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The Seattle Mariners are tied for the second American League wild-card spot and on the cusp of an elusive playoff berth heading into the final series of the season.
Long stuck in the doldrums, the Mariners are suffering through the longest playoff drought of any major American sports team. There were signs coming into 2021 that prodigious transaction-maker Jerry Dipoto had assembled the makings of a club that could mercifully erase the Mariners from that embarrassing TV graphic, it just looked like that club would take the field in 2022 or 2023.
And by most of the indicators that we might usually use to identify a good baseball team, that estimate still looks right.
See, the 2021 Mariners have been handily outscored by their opponents. Teams with Seattle’s -48 run differential would be expected to post a 75-84 record — similar to the dismal, disappointing New York Mets … who have only a -36 run differential this season. These Mariners, though, are 89-70 and banging down the door to October as Boston Red Sox and New York Yankees try to hold firm.
How rare would it be if the Mariners make the playoffs?
If the Mariners do snag a spot in their first postseason since 2001, they would become just the 10th team in MLB history to do so with a negative run differential. But it’s actually even more incredible than that.
Three of the nine playoff clubs that were outscored pulled the trick in 2020 with an expanded postseason and shorter, flukier season. Only six teams had done in prior to that, with three coming in the wild-card era since 1995 and three coming in the prior era of even smaller playoff formats. Only one went on to win the World Series, the 1987 Minnesota Twins. Here’s the complete list:
2020 Marlins, -41
2020 Brewers, -17
2020 Blue Jays, -10
2007 Diamondbacks, -20
2005 Padres, -42
1997 Giants, -9
1987 Twins, -20
1984 Royals, -13
1981 Royals, -8 (strike-shortened season)
The Mariners could very well post the worst run differential of any playoff team ever. That won’t change the jubilation and relief for a fan base that has reason to be optimistic going forward.
Top prospect Jarred Kelenic, acquired in a fleecing of the New York Mets, has an ugly stat line in his debut season but has shown marked improvement lately. Since Aug. 1, he has been an above-average hitter, smashing 11 homers and walking more than 10% of the time. Fellow rookie Logan Gilbert has a 2.70 ERA on the mound in six September starts, five of which have resulted in Mariner wins.
The most recent of those completed a momentous sweep of the Oakland A’s (run differential: +61). Now Seattle — winner of four in a row and nine of 10 — will head into a three-game set with the Los Angeles Angels in a dead heat for the second wild-card with the Red Sox, who couldn't hold serve against the lowly Baltimore Orioles this week.
How does this happen?
The charmed path of the 2021 Mariners is pretty much just that, charmed. That became most evident on Aug. 31. A month after Dipoto infuriated his own team by trading closer Kendall Graveman to the division rival Houston Astros for the younger infielder Abraham Toro, the two clubs were locked in a scoreless tie in the eighth inning.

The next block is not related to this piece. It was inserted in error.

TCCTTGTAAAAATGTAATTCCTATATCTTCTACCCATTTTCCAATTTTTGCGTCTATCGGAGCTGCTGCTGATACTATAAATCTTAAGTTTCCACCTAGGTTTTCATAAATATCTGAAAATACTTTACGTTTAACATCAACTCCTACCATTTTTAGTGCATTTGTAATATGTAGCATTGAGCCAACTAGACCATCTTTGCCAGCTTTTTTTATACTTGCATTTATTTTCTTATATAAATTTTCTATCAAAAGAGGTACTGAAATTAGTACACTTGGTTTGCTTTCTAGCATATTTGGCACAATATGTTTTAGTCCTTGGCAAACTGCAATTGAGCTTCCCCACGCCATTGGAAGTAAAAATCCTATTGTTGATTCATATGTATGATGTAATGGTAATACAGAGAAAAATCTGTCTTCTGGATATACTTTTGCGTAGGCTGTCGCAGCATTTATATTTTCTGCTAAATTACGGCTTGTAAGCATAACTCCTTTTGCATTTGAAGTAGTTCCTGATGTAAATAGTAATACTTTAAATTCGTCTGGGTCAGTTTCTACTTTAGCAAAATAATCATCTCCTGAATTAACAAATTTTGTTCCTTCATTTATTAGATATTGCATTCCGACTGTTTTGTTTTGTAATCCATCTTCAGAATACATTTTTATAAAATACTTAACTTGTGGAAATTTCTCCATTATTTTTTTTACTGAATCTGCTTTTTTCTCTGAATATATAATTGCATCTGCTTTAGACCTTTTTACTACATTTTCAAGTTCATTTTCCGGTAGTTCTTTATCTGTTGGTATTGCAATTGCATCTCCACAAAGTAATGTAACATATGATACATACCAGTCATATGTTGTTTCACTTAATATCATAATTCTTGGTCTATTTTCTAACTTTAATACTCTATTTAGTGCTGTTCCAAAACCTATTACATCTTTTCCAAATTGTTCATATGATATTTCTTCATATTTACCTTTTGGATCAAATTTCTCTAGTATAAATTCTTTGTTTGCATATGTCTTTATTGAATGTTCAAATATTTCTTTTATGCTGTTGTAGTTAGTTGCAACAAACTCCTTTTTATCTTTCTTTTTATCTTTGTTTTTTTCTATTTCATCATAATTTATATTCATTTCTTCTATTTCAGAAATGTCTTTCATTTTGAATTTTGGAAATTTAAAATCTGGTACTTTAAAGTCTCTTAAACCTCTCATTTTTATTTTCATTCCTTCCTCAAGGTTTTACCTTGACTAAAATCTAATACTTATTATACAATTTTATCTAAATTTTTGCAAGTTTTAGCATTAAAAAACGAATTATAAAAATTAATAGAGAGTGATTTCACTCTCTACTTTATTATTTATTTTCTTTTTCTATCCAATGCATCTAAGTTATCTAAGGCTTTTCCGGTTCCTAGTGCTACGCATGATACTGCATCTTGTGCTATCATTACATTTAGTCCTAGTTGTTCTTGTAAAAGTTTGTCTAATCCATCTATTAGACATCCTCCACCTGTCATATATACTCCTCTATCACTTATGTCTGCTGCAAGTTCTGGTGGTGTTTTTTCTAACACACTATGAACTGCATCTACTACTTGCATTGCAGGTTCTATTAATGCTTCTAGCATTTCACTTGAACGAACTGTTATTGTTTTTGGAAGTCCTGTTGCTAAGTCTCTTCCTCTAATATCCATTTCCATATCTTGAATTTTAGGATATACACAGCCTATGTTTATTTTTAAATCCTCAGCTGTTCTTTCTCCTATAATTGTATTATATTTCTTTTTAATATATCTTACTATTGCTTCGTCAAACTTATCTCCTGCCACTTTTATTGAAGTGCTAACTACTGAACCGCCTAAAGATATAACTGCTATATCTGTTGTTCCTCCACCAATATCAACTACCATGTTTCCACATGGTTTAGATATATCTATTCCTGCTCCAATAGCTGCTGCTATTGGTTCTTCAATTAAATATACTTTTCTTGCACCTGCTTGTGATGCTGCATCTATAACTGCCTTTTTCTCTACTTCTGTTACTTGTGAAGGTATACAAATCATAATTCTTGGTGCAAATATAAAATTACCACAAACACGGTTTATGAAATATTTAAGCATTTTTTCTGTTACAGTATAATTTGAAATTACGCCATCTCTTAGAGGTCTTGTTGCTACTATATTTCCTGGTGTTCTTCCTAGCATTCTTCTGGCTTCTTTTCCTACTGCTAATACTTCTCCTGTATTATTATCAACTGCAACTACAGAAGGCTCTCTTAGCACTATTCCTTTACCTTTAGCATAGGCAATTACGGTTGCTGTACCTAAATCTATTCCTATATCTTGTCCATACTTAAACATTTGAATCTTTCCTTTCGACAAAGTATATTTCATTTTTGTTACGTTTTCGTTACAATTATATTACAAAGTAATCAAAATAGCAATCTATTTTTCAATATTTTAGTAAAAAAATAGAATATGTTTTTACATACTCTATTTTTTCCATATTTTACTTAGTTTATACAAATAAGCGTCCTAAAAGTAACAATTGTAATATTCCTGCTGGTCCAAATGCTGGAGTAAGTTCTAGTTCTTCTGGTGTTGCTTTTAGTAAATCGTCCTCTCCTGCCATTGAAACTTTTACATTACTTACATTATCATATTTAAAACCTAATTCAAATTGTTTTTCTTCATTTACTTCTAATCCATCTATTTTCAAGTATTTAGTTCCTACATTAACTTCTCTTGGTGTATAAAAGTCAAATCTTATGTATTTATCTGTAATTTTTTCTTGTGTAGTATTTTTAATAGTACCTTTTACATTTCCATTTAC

Up came Toro with the based loaded. Against Graveman.
ABRAHAM TORO GRAND SLAM TO TAKE THE LEAD‼️ pic.twitter.com/XigDK9kwv9
— ROOT SPORTS™ | NW (@ROOTSPORTS_NW) September 1, 2021
This is what distinguishes the Mariners: They have been outlandishly good at hitting when the moment is biggest. Overall, Seattle’s offense is a lowly 26th in OPS this season, batting a collective .226/.302/.386 for a .688 mark. Even adjusting for park, their output ranks just 20th. But in high-leverage situations (broadly, moments where the outcome of the game is most up for deciding), the 2021 Mariners morph into the league’s best lineup. In these key situations, which often entail facing the best pitchers the other team has to offer, they have an MLB-leading .833 OPS.
Over and over again, baseball researchers have failed to find any true skill or repeatability in players or teams who step up their games in decisive at-bats — the phenomenon is often fleeting, or clustered by happenstance. But given the choice of how to spread out a limited amount of possible production, this is how you’d do it!
This degree of clutch performance — which compares how they play in big moments to their own norms — is unprecedented. They hit like Cesar Hernandez as a whole, but like Jose Altuve when it matters most. By Baseball-Reference’s calculations, the Mariners are on pace to be the most clutch lineup of all-time.
The biggest contributors to that include Ty France, the flexible infielder proving his 2020 breakout was for real, and Luis Torrens, a catcher-turned-DH whose league-average production would be a pleasant surprise even if it did not include a double-take-inducing .391/.437/.703 line in 71 high-leverage plate appearances. Seattle stalwart Kyle Seager — whose distinguished career has thus far included zero playoff games — has 45 RBIs in these key moments, fifth-most in baseball.
Bullpens are also usually a major factor when teams over perform like this. And while the Mariners aren’t going bonkers with relief arms like the early 2010s Orioles or anything, they have gotten surprising star turns from Paul Sewald (2.73 ERA and the fifth-best K-BB% among relievers) and Drew Steckenrider (13 saves with a 2.06 ERA). Late in close games — like in those frames right after a high-leverage comeback — the Mariners pitching staff has held hitters to the second-worst OPS in baseball, behind only the San Francisco Giants.
Three games and a tangle of playoff scenarios now stand between the Mariners and a wildly unlikely playoff appearance. For a franchise plagued by an ever-ticking clock, a salve born of absurdly good timing would surely be acceptable.